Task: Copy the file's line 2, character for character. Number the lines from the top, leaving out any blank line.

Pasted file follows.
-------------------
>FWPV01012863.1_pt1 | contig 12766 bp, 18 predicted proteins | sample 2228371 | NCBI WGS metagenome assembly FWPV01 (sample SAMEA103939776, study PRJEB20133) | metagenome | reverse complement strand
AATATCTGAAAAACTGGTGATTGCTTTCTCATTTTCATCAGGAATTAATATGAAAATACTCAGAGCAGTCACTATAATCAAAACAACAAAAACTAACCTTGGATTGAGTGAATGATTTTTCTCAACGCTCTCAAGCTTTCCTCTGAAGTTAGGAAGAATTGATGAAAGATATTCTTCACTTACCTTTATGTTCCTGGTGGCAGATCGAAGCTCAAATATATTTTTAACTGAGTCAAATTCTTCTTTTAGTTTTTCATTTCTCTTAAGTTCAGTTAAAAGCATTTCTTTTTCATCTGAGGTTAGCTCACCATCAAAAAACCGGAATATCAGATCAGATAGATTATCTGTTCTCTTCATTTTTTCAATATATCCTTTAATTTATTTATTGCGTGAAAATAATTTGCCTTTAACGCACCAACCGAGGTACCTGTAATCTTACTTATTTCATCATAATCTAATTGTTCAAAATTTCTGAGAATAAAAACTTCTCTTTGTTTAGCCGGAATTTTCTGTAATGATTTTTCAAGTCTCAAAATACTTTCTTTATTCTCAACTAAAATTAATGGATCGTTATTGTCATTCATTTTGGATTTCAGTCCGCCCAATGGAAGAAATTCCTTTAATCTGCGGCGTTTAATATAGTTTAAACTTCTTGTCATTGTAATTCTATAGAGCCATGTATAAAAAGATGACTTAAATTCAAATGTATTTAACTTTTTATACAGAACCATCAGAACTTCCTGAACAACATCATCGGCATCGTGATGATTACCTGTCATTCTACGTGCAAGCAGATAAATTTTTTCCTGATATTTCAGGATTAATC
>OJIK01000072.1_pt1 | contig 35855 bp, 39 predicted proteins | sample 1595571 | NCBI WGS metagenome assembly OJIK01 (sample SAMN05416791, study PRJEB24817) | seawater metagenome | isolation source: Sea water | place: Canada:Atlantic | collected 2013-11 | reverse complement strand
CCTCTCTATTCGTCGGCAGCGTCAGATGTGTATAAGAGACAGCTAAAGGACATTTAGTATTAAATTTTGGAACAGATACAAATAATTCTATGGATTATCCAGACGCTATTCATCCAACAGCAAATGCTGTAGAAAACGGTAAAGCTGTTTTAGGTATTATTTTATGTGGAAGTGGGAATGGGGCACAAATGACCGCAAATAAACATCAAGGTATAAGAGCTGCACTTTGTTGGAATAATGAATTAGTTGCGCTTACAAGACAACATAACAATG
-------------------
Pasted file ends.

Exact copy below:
AATATCTGAAAAACTGGTGATTGCTTTCTCATTTTCATCAGGAATTAATATGAAAATACTCAGAGCAGTCACTATAATCAAAACAACAAAAACTAACCTTGGATTGAGTGAATGATTTTTCTCAACGCTCTCAAGCTTTCCTCTGAAGTTAGGAAGAATTGATGAAAGATATTCTTCACTTACCTTTATGTTCCTGGTGGCAGATCGAAGCTCAAATATATTTTTAACTGAGTCAAATTCTTCTTTTAGTTTTTCATTTCTCTTAAGTTCAGTTAAAAGCATTTCTTTTTCATCTGAGGTTAGCTCACCATCAAAAAACCGGAATATCAGATCAGATAGATTATCTGTTCTCTTCATTTTTTCAATATATCCTTTAATTTATTTATTGCGTGAAAATAATTTGCCTTTAACGCACCAACCGAGGTACCTGTAATCTTACTTATTTCATCATAATCTAATTGTTCAAAATTTCTGAGAATAAAAACTTCTCTTTGTTTAGCCGGAATTTTCTGTAATGATTTTTCAAGTCTCAAAATACTTTCTTTATTCTCAACTAAAATTAATGGATCGTTATTGTCATTCATTTTGGATTTCAGTCCGCCCAATGGAAGAAATTCCTTTAATCTGCGGCGTTTAATATAGTTTAAACTTCTTGTCATTGTAATTCTATAGAGCCATGTATAAAAAGATGACTTAAATTCAAATGTATTTAACTTTTTATACAGAACCATCAGAACTTCCTGAACAACATCATCGGCATCGTGATGATTACCTGTCATTCTACGTGCAAGCAGATAAATTTTTTCCTGATATTTCAGGATTAATC